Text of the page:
Authorities announced an extension of their support policies aimed at reviving the Chinese property sector. The measures include allowing cash-strapped developers to postpone loan repayments by a year, encouraging negotiations between financial institutions and real estate firms, and providing exemptions from liability for non-performing ancillary financing.
Home Sales Were Under Pressure In June
The prolonged property slump in China has hindered the country’s economic recovery and raised concerns about the overall health of the world’s second-largest economy. Despite previous efforts to stimulate demand, home sales resumed their decline in June, exacerbating the pressure on debt-laden developers.
PBoC and NFRA Outlined New Measures To Support Chinese Property Sector
In a joint statement, the People’s Bank of China (PBoC) and the National Financial Regulatory Administration (NFRA) outlined the new measures. Financial institutions will be incentivized to extend outstanding loans to support the completion of homes currently under construction. Additionally, certain loans, including trust loans due before 2024, will be granted a one-year repayment extension.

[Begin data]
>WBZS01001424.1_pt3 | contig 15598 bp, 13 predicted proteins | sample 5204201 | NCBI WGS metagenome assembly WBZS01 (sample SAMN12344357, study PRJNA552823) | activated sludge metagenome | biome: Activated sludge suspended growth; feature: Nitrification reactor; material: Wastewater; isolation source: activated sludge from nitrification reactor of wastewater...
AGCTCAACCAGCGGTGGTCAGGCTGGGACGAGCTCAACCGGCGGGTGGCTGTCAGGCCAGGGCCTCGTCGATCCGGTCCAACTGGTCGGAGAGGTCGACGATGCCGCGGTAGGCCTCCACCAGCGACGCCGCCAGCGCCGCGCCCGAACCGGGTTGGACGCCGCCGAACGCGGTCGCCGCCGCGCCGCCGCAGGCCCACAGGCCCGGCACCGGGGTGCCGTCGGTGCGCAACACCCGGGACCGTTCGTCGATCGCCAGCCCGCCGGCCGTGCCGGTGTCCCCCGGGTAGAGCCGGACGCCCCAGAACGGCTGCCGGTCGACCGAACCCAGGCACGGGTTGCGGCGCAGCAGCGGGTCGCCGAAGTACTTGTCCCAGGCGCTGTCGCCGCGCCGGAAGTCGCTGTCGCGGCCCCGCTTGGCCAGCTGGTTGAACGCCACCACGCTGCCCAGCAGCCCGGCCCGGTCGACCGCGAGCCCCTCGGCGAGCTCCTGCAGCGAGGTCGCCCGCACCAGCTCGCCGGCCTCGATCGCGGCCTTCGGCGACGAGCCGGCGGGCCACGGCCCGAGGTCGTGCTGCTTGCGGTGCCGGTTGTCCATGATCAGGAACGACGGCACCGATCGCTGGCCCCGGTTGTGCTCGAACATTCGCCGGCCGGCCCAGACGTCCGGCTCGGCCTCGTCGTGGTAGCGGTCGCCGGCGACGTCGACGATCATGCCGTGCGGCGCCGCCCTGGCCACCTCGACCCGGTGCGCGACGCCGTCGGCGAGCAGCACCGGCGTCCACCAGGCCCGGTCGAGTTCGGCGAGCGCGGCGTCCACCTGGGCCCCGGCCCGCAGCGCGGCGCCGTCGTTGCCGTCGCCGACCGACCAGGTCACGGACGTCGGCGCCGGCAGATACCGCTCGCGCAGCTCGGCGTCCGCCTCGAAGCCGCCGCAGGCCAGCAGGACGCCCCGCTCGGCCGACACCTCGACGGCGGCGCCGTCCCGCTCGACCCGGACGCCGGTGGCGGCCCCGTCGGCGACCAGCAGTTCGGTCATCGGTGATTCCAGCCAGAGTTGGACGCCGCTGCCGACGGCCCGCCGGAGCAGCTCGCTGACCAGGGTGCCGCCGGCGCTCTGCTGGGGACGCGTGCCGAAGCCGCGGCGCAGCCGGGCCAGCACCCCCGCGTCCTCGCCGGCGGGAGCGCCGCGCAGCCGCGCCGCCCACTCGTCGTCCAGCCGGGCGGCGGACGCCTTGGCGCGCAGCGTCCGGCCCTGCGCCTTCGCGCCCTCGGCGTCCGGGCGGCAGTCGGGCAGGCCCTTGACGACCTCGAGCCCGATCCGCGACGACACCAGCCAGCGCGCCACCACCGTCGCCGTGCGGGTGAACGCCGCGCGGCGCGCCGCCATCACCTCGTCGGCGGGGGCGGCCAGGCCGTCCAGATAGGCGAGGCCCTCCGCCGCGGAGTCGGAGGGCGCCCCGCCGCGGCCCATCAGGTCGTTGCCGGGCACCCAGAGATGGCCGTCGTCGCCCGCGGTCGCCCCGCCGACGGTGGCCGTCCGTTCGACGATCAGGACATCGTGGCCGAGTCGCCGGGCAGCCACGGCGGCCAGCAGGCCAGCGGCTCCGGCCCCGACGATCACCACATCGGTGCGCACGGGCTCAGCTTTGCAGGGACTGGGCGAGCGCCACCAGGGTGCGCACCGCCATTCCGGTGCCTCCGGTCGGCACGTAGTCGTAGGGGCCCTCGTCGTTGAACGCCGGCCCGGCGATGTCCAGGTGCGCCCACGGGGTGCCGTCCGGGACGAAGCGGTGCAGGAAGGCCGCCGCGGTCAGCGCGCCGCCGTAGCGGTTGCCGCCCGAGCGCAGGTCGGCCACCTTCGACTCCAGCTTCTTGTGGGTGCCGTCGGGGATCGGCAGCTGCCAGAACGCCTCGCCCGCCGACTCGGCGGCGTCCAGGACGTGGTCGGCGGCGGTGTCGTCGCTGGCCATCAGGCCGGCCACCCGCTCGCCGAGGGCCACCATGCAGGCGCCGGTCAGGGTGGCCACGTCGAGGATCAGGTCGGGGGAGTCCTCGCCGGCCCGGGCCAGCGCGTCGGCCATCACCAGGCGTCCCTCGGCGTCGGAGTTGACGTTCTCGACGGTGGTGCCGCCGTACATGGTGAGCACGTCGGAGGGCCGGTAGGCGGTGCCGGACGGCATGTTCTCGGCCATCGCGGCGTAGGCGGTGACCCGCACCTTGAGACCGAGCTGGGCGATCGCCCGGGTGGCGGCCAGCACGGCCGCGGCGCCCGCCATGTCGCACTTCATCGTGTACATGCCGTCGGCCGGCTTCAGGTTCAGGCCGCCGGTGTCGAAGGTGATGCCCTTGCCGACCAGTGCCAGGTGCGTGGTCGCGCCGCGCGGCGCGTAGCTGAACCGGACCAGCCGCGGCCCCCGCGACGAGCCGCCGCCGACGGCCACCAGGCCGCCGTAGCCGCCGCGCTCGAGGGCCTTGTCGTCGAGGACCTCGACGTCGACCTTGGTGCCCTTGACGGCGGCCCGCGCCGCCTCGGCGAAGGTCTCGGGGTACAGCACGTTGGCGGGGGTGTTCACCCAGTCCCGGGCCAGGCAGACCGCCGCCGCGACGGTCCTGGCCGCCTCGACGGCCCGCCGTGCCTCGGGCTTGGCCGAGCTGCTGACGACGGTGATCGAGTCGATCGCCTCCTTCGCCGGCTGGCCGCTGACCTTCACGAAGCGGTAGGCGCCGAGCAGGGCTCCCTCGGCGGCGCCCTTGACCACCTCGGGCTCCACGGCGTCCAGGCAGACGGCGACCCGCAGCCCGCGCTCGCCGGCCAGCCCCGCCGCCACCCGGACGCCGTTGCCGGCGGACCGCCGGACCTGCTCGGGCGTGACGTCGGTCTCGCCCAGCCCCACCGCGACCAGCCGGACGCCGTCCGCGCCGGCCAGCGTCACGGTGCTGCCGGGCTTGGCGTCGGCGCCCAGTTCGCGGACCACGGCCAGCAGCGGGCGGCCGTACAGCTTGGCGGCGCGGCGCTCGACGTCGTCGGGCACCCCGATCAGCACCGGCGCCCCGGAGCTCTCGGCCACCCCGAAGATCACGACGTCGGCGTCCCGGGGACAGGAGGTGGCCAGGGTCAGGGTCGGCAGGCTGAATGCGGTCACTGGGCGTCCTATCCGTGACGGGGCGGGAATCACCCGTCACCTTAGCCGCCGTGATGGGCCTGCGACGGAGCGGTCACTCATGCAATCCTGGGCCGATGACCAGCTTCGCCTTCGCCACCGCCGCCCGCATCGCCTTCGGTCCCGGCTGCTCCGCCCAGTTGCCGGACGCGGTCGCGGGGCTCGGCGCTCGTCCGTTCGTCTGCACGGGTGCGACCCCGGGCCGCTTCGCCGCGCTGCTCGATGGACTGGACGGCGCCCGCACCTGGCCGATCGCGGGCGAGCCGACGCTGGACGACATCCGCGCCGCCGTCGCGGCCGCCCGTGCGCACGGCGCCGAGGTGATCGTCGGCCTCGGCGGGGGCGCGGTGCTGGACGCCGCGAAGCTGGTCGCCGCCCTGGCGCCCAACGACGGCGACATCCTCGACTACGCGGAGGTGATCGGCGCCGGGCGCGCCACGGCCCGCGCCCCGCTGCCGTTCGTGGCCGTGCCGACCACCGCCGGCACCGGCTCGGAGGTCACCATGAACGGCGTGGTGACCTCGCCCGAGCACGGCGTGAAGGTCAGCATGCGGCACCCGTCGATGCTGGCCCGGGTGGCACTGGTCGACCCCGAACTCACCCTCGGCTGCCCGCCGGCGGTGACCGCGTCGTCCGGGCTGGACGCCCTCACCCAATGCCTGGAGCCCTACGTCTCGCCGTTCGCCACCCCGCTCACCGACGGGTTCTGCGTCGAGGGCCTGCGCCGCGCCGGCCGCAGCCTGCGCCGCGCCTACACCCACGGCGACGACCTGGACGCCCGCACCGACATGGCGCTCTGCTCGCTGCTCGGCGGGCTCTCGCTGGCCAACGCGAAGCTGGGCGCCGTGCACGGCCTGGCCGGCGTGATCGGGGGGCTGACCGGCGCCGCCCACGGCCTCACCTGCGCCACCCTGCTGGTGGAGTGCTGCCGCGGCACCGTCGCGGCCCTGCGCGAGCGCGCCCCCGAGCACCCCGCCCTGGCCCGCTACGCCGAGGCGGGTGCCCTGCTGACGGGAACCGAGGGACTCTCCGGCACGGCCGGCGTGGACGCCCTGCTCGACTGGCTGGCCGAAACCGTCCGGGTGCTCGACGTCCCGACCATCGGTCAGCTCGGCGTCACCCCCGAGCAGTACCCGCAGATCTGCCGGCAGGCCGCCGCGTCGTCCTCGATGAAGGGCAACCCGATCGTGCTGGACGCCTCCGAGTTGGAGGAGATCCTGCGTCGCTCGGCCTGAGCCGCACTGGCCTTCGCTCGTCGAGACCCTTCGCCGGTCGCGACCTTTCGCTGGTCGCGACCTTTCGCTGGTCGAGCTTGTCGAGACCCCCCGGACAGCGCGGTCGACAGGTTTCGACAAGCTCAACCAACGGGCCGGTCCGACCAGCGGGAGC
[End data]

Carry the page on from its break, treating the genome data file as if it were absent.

The central bank of China aims to increase financial support for the real estate market to ensure the delivery of homes. Newly issued ancillary financing that becomes non-performing will not result in liability for relevant institutions and personnel if due diligence has been exercised.
The extension of the support policy until the end of 2024 indicates the government’s commitment to bolstering the real estate sector. To further incentivize banks to support the construction of unfinished property projects, loans issued before the end of 2024 will not be downgraded. This move aims to alleviate concerns about the potential risks associated with these loans. In addition, banks and their officials who issued loans that later turn sour will be exempted from liability. Measures to the property sector were partly expected by state media.
The extension of support policies, coupled with recent cuts to benchmark loan rates, demonstrates China’s proactive approach in addressing the challenges faced by the Chinese property sector. These measures are expected to have a positive impact on the overall economy, potentially paving the way for a sustainable recovery in the coming years.